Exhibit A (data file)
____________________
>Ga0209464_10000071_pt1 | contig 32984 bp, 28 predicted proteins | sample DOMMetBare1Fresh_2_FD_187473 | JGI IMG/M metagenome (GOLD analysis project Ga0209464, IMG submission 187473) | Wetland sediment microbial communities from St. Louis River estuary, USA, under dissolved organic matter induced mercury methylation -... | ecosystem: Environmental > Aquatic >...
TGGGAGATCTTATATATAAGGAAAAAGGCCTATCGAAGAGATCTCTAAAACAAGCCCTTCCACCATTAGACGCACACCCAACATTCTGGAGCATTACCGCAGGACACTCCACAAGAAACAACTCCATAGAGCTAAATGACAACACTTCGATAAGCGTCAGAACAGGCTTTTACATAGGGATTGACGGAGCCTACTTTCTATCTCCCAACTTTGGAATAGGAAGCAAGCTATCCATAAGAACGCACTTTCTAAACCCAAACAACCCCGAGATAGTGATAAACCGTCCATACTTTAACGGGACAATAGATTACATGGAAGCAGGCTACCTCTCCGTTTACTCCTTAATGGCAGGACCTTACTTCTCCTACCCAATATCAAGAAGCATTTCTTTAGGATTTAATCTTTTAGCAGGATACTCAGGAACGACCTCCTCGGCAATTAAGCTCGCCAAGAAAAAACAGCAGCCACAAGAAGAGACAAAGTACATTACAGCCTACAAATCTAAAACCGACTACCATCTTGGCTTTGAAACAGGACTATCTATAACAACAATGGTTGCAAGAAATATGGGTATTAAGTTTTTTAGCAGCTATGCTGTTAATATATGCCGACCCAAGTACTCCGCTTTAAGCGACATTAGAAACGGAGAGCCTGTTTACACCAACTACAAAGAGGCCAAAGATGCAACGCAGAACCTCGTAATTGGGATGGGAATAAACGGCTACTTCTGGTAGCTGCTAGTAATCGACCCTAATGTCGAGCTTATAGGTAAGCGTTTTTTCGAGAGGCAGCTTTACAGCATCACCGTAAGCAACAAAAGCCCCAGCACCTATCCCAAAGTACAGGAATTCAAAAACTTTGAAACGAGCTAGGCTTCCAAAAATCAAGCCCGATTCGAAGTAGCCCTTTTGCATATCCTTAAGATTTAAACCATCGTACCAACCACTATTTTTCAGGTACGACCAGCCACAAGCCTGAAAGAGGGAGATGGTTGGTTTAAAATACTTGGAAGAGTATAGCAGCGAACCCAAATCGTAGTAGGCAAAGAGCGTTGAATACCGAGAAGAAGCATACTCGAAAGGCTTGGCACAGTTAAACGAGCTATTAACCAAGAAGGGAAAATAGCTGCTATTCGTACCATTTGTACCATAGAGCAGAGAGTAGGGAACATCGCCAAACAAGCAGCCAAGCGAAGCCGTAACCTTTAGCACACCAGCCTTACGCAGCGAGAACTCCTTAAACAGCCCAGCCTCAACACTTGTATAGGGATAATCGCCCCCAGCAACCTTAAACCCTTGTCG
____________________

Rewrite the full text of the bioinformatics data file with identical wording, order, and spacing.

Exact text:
>Ga0209464_10000071_pt1 | contig 32984 bp, 28 predicted proteins | sample DOMMetBare1Fresh_2_FD_187473 | JGI IMG/M metagenome (GOLD analysis project Ga0209464, IMG submission 187473) | Wetland sediment microbial communities from St. Louis River estuary, USA, under dissolved organic matter induced mercury methylation -... | ecosystem: Environmental > Aquatic >...
TGGGAGATCTTATATATAAGGAAAAAGGCCTATCGAAGAGATCTCTAAAACAAGCCCTTCCACCATTAGACGCACACCCAACATTCTGGAGCATTACCGCAGGACACTCCACAAGAAACAACTCCATAGAGCTAAATGACAACACTTCGATAAGCGTCAGAACAGGCTTTTACATAGGGATTGACGGAGCCTACTTTCTATCTCCCAACTTTGGAATAGGAAGCAAGCTATCCATAAGAACGCACTTTCTAAACCCAAACAACCCCGAGATAGTGATAAACCGTCCATACTTTAACGGGACAATAGATTACATGGAAGCAGGCTACCTCTCCGTTTACTCCTTAATGGCAGGACCTTACTTCTCCTACCCAATATCAAGAAGCATTTCTTTAGGATTTAATCTTTTAGCAGGATACTCAGGAACGACCTCCTCGGCAATTAAGCTCGCCAAGAAAAAACAGCAGCCACAAGAAGAGACAAAGTACATTACAGCCTACAAATCTAAAACCGACTACCATCTTGGCTTTGAAACAGGACTATCTATAACAACAATGGTTGCAAGAAATATGGGTATTAAGTTTTTTAGCAGCTATGCTGTTAATATATGCCGACCCAAGTACTCCGCTTTAAGCGACATTAGAAACGGAGAGCCTGTTTACACCAACTACAAAGAGGCCAAAGATGCAACGCAGAACCTCGTAATTGGGATGGGAATAAACGGCTACTTCTGGTAGCTGCTAGTAATCGACCCTAATGTCGAGCTTATAGGTAAGCGTTTTTTCGAGAGGCAGCTTTACAGCATCACCGTAAGCAACAAAAGCCCCAGCACCTATCCCAAAGTACAGGAATTCAAAAACTTTGAAACGAGCTAGGCTTCCAAAAATCAAGCCCGATTCGAAGTAGCCCTTTTGCATATCCTTAAGATTTAAACCATCGTACCAACCACTATTTTTCAGGTACGACCAGCCACAAGCCTGAAAGAGGGAGATGGTTGGTTTAAAATACTTGGAAGAGTATAGCAGCGAACCCAAATCGTAGTAGGCAAAGAGCGTTGAATACCGAGAAGAAGCATACTCGAAAGGCTTGGCACAGTTAAACGAGCTATTAACCAAGAAGGGAAAATAGCTGCTATTCGTACCATTTGTACCATAGAGCAGAGAGTAGGGAACATCGCCAAACAAGCAGCCAAGCGAAGCCGTAACCTTTAGCACACCAGCCTTACGCAGCGAGAACTCCTTAAACAGCCCAGCCTCAACACTTGTATAGGGATAATCGCCCCCAGCAACCTTAAACCCTTGTCG